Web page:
Notes on Buddhist Journalism—7-Buddhist model will slash sleaze,use news to promote social good, and cut dependence on advertising
Posted on July 14th, 2011

By Shelton A. Gunaratne © 2011 Professor of mass communications emeritus, Minnesota State University Moorhead

 Namarupas labeled Ben Antao and Janaka Perera have asked me to provide examples of Buddhist-oriented journalism (BJ), which I repeat is not exclusively a religious journalism but one based on the philosophical framework of Buddhism. That framework has much in common with the worldview/cosmology of the Dhammic philosophies of South Asia and the Daoic philosophies of East Asia because Buddhism served as the link between the two for 20 centuries.  

I have already discussed the differences between Asian/Oriental cosmology and Western/ Occidental cosmology in relation to five concepts relevant to news paradigm.

Western/Occidental cosmology Eastern/Oriental cosmology
Self (individualism) No self or mutual dependence
Nature as subordinate to man Nature in harmony with man
Bounded time and space Infinite time and space
Knowledge as atomistic and deductive Knowledge as holistic and intuitive
The transpersonal

Man subordinate to Supreme Being/Value

Brahman/Dao/Dharmakaya

Supreme Being encompasses all

 In my journal article titled “Buddhist goals of journalism and the news paradigm” (Javnost“”‚the Public, 16/2, 2009), I have shown how these five cosmological dimensions    are related to the news values embedded in the contemporary mainstream paradigm. On each of the cosmological dimensions, the stance favored by the East appears to be the complement or the opposite of the stance favored by the West. Therefore, we can apply the principle of the dialectic completion of relative polarities (the yang and yin mechanism) to justify the initiation of BJ.

The predominant news values applied by Western journalists, as well as non-Western journalists brainwashed by the West, are the following:

  • ·         Impact/significance [knowledge dimension]
  • ·         Timeliness and currency [time and transpersonal dimensions]
  • ·         Proximity [space dimension]
  • ·         Prominence [self dimension],
  • ·         Conflict [Nature and self dimensions].
  • ·         Unusual and the bizarre [self or conflict dimensions]
  • ·         Necessity [a new dimension that fits Eastern cosmology]

Notice that the majority of these news values aim to make news a profitable commodity. The News of the World, a Sunday tabloid with a circulation of 2.8 million, disregarded the ethics of journalism””‚right speech, right action and right livelihood””‚and depended heavily on the news values of prominence, conflict and the unusual/bizarre to make its sleazy bucks for 168 years until it was forced to close down on 11 July 2011. Many newspapers attempt to be profitable by applying the women-wampum-wrongdoing formula, which I explained in a previous article.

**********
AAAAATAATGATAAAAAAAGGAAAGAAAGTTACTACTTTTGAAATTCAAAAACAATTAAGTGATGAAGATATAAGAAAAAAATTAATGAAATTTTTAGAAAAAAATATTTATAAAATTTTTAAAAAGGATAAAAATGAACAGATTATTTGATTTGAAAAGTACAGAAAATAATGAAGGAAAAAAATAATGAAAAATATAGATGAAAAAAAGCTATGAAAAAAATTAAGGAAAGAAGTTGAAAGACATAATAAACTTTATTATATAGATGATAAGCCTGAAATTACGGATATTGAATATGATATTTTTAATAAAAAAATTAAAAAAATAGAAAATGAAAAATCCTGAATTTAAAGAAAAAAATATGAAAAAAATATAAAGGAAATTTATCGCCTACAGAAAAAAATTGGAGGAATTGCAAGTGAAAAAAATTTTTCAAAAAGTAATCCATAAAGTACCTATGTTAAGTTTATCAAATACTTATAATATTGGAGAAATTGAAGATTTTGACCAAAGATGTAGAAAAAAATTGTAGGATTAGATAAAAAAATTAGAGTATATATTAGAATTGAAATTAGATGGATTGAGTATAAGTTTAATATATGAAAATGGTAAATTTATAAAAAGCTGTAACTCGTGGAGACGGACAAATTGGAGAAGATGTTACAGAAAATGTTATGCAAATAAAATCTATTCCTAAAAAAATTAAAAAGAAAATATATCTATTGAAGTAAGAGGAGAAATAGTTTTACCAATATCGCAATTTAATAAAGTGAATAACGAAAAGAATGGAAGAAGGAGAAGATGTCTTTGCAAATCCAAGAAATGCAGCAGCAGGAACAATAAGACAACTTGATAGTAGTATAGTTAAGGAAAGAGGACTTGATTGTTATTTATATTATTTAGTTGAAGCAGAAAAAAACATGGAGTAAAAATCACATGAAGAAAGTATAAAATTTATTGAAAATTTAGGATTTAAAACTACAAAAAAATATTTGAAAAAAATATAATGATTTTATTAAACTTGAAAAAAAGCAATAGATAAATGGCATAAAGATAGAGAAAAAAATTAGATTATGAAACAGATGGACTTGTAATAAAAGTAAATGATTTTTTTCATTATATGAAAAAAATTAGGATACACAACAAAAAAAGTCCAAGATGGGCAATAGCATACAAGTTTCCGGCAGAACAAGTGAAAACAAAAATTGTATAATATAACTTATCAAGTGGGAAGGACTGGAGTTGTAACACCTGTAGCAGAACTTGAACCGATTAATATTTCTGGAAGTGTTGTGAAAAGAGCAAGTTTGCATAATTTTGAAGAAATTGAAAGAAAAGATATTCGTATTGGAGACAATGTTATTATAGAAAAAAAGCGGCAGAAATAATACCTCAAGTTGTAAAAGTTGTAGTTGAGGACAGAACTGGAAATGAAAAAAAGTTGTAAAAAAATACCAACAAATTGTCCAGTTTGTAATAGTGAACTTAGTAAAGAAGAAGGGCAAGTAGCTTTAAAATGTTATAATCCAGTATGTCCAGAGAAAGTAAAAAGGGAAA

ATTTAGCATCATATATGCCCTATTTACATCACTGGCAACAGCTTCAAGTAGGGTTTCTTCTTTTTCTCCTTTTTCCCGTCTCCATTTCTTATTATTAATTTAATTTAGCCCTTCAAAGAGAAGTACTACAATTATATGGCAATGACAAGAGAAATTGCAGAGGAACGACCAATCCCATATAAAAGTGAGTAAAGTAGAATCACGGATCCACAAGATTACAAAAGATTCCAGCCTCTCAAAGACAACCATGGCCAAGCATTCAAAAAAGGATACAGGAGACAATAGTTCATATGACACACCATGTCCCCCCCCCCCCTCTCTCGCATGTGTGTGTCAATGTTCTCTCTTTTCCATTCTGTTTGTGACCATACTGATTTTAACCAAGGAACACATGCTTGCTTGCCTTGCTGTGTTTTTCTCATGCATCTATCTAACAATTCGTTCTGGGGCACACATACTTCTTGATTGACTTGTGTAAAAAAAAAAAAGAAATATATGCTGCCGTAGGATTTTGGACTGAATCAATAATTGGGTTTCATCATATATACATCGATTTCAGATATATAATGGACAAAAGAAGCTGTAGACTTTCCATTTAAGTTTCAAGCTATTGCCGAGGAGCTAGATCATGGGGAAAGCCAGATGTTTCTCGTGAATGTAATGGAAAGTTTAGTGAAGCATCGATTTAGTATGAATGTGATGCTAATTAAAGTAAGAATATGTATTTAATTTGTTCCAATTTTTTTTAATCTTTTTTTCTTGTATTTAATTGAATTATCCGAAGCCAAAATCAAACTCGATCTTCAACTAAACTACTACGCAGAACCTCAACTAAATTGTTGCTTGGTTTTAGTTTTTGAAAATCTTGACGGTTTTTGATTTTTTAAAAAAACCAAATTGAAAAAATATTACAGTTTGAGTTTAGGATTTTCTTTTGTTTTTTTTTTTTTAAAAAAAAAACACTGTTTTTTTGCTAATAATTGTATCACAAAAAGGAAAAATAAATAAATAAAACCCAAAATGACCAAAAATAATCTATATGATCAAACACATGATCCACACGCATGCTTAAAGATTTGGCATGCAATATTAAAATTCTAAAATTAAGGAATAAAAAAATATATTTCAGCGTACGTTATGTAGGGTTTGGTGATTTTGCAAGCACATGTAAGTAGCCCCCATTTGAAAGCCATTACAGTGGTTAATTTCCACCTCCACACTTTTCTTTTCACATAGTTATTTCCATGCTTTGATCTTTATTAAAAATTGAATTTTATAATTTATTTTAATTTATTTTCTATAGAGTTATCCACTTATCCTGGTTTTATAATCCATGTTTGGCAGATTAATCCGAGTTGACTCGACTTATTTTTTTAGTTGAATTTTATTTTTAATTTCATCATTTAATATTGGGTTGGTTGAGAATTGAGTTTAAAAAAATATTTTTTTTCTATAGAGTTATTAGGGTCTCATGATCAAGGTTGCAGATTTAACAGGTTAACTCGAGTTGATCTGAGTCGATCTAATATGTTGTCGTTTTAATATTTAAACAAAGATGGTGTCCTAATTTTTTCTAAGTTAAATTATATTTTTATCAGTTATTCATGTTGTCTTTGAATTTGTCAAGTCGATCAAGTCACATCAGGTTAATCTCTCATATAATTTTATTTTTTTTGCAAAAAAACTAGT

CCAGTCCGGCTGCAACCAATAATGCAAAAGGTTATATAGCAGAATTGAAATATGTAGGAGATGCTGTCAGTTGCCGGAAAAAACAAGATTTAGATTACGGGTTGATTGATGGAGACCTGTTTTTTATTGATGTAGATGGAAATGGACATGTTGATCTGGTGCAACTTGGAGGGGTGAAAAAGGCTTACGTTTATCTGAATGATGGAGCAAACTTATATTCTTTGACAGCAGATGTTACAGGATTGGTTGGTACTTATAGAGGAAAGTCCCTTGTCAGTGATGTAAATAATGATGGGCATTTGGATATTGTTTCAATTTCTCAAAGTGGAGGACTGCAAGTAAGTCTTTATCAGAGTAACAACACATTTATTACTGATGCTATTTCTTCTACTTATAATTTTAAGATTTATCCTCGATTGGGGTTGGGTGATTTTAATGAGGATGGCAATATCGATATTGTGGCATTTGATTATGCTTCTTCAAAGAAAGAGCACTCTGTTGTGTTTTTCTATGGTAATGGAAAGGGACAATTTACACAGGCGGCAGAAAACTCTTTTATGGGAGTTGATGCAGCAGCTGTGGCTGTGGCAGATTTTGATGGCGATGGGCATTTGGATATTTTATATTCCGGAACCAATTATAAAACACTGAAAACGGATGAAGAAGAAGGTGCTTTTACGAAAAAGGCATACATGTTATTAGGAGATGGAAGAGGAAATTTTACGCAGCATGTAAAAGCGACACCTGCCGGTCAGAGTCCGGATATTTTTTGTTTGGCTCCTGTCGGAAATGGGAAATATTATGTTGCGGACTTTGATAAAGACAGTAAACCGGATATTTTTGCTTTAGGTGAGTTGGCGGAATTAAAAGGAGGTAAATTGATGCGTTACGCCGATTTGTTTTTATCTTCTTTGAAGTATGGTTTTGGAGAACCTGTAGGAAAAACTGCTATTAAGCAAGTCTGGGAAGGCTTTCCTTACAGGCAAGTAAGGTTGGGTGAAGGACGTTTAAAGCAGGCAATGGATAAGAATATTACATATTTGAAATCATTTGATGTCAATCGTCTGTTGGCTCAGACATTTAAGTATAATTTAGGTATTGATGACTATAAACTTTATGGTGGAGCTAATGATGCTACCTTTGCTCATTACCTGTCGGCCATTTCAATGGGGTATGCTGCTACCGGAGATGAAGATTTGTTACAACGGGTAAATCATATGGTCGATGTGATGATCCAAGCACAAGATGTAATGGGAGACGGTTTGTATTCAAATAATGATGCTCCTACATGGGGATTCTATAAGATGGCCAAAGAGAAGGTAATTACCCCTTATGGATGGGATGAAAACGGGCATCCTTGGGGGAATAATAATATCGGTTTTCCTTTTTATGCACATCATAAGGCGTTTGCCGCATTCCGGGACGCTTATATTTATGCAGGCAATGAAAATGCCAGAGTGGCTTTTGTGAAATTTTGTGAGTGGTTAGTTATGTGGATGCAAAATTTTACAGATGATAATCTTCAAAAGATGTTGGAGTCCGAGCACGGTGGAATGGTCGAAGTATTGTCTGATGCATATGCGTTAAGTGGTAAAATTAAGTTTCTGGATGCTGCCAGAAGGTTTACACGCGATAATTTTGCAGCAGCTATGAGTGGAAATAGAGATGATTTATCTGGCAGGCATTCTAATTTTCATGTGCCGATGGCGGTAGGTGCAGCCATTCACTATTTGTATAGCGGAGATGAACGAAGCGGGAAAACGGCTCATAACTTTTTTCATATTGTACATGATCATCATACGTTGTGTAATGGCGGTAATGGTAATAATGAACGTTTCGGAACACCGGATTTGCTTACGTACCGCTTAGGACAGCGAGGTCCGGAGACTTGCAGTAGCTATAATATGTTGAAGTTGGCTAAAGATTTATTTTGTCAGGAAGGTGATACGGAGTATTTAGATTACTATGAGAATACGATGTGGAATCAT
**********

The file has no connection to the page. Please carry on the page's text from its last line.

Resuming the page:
Now, let me get back to BA and JP, and give an example of a story that falls into the category of BJ although the reporter Sandhya Jain has written it to fit the framework of the Western news paradigm. The Lanka Guardian published it on 9 June 2009. I selected the story because it clearly meets BJ’s primary criterion for determining what is newsworthy: The extent to which it helps reduce dukkha (suffering/unsatisfactoriness) among people.

Jain has used the “conflict” news value to dramatize the Catholic Church’s desire (tanha) to convert the majority of non-Christians in Sri Lanka. I have edited out (see the strikethroughs) the reporter’s tendency to editorialize and reprimand the Church for unethical conversion. A trained BJ reporter would have given this report a positive angle by emphasizing the co-operative efforts initiated by Buddhist, Catholic and Hindu representatives to resolve the misunderstandings relating to conversion to reduce dukkha to a much larger extent.

Western journalists define news as what’s new. Then, it follows that what’s old is not news. The event reported today is no longer newsworthy tomorrow. Time is finite, so is the life of news. Thus, the world becomes a montage of news fragments. A holistic picture of the world does not appear on this montage.  Moreover, the “Trojan” horse of news values, Galtung surmises, has entrapped even the Asian journalists to think of the world in terms finite space, where the West occupies the Center and the rest occupies the Periphery and the Outer Periphery. Progress over time occurs only in the Center, never in the “hell” of Outer Periphery. The news values (like prominence, impact, etc.) are designed to back the hegemony of the West. 

 Jain has gone beyond event reporting (straight news writing) to process reporting (news feature writing), which is what BJ is all about: analyzing the interaction of several mutually dependent factors to produce a given result at a particular time. The process is never-ending because time and space are infinite from the angle of Oriental cosmology

Moreover, rather than emphasizing individual spokesmen””‚which highlights the self dimension, Jain could have reported the outcome of panel discussions among representatives of various religious groups thereby dramatizing group dynamics to enhance the readability  of the story.